George put up the link to this paper, which allows you to tease information out about omega-3 PUFA as bulk calories vs lard as bulk calories. We are not talking about essential supplies of essential lipids here. We are looking at serious bulk calorie supply. This is quite, quite different.
Aside: The basic conclusion that FO is protective against endotoxin shock is fascinating but may be restricted to C57BL/6 mice. Pity everyone uses them. But it's interesting, and on file, never the less. End aside.
Here's the composition of the diets:
Fairly typical research diets, a little more sucrose than I would like but, well, everyone does it.
What about weight gains? Here they are:
Although body weights, at all time point, are not significantly different between groups this is just due to the initial group weights being different. If you look at weight gain rather than absolute weights, the lard group gains more weight than the fish oil group.
The insulin and glucose levels do support the idea that insulin sensitivity is controlled by the degree of unsaturation of the bulk lipid in the diet, ie PUFA diets increase insulin sensitivity. But there is no excess weight gain in the fish oil group. Why not?
C57BL/6 mice suffer an injury to their hypothalamus on exposure to a saturated fat based diet, especially if combined with sucrose. Omega-6 PUFA do not seem do this and I doubt omega-3 PUFA do either. I considered this back here.
So we are comparing obesity in an un-injured group carrying omega-3 enhanced insulin sensitive adipocytes versus a hypothalamic injured group carrying adipocytes which are partially resistant to insulin due to dietary palmitic acid and partially sensitive to insulin due to decreased sympathetic outflow from the hypothalamus to adipocytes. C57BL/6 mice are very special in their response to saturated fats.
This is a knotty problem to try and untangle. This paper helps a lot.
I just want to look at two of the control groups, both of which are C57BL/6 mice, both of which are exposed to a high palmtic acid diet and so both will have an hypothalamic injuy.
So we can have, among many, two groups of C57BL/6 mice, one fed a high fat diet to make it fat and the next fed a high fat diet to make it fat, but then add in a significant dose of omega-3 PUFA. Just to add some insult to injury. The first group gets a whammy. The second group gets a double whammy. Want to see the graph? Ok, ok, here it is:
First, strain your eyes to follow the open triangles. This is the high fat only control group. These are C57BL/6 freak mice with a brain injury triggered by palmitic acid. They have limited weight gain but, as they store palmitate without DNL, hence without desaturase activation, hence without palmitoleate generation, they develop metabolic syndrome. Visceral fat, fatty liver. Of course the group didn't measure either insulin or glucose (they are in obesity drug development), but these mice have metabolic syndrome and have lost the ability to get any fatter. They are in trouble. They don't actually weigh any more than un-injured C57BL/6 mice fed traditional crapinabag.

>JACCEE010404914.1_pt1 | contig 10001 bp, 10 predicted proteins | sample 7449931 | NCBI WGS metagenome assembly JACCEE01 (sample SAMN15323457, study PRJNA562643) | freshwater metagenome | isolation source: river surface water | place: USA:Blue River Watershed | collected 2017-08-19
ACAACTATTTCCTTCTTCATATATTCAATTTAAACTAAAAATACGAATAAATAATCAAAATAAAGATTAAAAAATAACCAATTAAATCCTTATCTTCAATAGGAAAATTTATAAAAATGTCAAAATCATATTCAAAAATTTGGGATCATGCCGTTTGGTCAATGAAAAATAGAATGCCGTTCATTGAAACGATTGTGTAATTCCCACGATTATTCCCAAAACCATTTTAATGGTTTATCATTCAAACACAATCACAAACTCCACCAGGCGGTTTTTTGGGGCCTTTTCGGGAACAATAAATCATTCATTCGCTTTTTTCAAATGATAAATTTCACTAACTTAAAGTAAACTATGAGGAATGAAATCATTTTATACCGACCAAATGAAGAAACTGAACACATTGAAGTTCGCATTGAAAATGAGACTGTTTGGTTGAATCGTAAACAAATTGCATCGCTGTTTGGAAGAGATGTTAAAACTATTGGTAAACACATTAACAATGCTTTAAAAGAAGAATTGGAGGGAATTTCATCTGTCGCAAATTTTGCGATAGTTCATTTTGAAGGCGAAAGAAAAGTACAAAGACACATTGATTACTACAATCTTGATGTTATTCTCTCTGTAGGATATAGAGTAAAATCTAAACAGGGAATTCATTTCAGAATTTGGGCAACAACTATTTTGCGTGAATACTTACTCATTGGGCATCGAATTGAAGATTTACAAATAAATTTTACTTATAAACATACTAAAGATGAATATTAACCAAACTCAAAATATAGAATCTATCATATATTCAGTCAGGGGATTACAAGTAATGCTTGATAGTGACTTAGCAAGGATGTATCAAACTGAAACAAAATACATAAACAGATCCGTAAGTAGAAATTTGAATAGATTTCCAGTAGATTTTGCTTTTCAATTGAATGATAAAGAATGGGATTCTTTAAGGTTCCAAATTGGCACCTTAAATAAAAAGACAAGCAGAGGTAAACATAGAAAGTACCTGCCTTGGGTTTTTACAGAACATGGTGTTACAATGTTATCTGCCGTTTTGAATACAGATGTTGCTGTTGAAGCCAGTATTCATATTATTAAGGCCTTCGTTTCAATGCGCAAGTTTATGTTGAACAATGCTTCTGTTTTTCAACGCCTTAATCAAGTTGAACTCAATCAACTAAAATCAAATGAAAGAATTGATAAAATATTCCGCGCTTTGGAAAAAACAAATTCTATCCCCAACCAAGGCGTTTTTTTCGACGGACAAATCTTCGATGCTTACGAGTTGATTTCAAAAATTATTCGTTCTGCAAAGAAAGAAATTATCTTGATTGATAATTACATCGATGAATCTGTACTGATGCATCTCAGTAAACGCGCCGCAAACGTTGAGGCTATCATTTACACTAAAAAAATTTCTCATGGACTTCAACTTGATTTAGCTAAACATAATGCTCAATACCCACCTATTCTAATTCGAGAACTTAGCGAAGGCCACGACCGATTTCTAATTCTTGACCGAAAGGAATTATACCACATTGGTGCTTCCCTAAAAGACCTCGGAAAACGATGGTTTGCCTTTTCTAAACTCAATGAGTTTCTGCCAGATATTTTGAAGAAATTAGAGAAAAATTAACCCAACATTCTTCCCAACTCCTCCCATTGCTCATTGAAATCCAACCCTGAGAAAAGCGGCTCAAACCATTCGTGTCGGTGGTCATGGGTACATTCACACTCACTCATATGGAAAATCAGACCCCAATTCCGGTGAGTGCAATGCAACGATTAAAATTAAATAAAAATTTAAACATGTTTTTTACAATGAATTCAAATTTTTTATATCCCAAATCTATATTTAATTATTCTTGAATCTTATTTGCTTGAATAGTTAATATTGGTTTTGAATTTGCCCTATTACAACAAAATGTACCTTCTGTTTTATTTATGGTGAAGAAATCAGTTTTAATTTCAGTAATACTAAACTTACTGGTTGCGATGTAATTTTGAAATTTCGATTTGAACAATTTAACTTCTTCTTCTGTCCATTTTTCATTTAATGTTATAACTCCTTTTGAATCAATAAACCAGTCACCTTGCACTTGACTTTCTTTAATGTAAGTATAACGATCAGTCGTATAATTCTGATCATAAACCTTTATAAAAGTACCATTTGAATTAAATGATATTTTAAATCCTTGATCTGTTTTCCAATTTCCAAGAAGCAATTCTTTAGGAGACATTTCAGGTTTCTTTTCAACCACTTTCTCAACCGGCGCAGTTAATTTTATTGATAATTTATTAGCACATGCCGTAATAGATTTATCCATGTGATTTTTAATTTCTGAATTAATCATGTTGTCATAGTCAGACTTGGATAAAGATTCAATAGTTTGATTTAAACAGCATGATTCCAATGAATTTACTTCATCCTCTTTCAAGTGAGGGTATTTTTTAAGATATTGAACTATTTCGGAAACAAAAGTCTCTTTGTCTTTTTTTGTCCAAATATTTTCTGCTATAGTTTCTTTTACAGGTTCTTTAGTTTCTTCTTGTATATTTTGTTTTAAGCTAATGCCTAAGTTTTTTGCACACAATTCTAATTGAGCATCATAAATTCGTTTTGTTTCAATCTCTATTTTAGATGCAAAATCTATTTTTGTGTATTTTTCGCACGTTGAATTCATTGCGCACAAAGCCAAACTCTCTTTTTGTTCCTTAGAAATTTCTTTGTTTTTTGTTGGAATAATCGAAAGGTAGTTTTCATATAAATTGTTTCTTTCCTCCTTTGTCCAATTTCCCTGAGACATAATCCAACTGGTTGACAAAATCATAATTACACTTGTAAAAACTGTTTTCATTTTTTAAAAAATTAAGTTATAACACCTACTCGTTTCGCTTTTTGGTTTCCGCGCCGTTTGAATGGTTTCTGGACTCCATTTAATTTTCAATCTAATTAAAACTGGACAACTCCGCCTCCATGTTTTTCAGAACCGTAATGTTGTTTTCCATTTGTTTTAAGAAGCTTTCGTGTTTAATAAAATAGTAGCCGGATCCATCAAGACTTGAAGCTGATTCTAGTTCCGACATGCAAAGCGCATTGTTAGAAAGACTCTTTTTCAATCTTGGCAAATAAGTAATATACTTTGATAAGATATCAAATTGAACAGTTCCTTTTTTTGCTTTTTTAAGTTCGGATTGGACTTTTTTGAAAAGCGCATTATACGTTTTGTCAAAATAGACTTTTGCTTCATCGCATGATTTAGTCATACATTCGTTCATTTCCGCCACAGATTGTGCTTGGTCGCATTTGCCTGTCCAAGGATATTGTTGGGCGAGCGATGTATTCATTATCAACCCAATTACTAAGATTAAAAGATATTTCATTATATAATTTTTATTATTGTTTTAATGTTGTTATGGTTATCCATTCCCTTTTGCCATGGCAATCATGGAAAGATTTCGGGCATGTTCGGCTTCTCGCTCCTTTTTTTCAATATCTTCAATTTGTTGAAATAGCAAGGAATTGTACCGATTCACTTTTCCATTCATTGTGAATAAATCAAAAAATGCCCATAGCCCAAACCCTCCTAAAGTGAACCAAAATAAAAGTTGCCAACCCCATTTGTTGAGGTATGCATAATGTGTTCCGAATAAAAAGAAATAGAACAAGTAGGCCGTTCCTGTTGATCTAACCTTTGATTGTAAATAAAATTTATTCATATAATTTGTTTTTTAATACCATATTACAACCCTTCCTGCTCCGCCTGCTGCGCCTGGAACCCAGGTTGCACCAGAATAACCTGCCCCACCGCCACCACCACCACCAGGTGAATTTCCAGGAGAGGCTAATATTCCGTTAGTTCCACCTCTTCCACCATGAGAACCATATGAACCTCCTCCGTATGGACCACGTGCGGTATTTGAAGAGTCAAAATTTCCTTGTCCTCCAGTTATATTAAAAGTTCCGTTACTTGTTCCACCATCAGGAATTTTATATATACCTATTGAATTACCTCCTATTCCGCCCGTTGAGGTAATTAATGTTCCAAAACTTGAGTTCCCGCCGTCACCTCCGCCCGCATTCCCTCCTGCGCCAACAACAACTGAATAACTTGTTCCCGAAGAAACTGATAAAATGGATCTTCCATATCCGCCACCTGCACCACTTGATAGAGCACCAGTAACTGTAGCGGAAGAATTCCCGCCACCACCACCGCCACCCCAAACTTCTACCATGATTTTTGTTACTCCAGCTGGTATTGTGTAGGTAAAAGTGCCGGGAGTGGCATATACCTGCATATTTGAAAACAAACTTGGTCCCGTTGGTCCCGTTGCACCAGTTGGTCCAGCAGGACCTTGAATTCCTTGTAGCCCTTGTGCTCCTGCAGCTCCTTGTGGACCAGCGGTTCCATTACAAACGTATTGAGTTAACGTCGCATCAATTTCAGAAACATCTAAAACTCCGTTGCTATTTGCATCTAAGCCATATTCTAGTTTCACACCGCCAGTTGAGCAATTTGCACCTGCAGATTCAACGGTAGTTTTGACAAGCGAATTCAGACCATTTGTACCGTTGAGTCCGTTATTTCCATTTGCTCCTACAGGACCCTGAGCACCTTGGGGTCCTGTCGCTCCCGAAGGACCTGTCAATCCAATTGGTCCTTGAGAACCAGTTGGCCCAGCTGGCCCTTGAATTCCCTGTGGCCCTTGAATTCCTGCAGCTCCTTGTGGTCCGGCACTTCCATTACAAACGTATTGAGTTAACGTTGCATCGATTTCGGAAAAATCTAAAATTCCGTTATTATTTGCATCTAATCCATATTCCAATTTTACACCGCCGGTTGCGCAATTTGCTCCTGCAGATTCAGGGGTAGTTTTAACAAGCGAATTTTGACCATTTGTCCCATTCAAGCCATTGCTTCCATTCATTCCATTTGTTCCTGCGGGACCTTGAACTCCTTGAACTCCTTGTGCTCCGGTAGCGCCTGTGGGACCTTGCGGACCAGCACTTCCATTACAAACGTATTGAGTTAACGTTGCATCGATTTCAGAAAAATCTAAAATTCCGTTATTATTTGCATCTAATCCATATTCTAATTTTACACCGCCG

Now look at the open circles of ever increasing obesity. Fatties or fatties? This is what happens when you add fish oil to the diet of a palmitic acid injured C57BL/6 freak mouse. Impressive waistlines huh? Of course we don't get the insulin or glucose levels here either, but these mice do not have metabolic syndrome. They maintain the insulin sensitivity of their adipocytes, especially peripherally, and continue to become obese with sustained metabolic health. They will stay healthy until their adipocyte distension induced insulin resistance eventually over rides the insulin sensitising effects of the bulk fish oil.
We have a pair of models. Skinny-fat and obese-but-metabolically-slim. Both are explicable by looking at the basic effects of bulk lipid supply from the diet acting on the insulin signalling system within mitochondria.
Summary: These are palmitic acid injured C57BL/6 freak mice which have the added insult of having their adipocytes rendered extra insulin sensitive by the F:N ratio of a significant percentage of the fatty acids in the fish oil of their experimental diet. This postpones metabolic syndrome until they have become fat enough to develop it.
The F:N ratio concept delivers again.
BTW no one knows the omega-6 content of the fish oil is in this second study! The discussion mentions that there is zero omega-6 in the basic high fat diet, which has no added fish oil. Imagine running a Rimonabant study when you don't know the omega-6 content of the (high fat) diets. But this becomes irrelevant if you look at the basic metabolism at the molecular level. Either family of low F:N ratio PUFA will delay metabolic syndrome, while ever they assist weight gain. And you have to remember that C57BL/6 mice break by eating butter.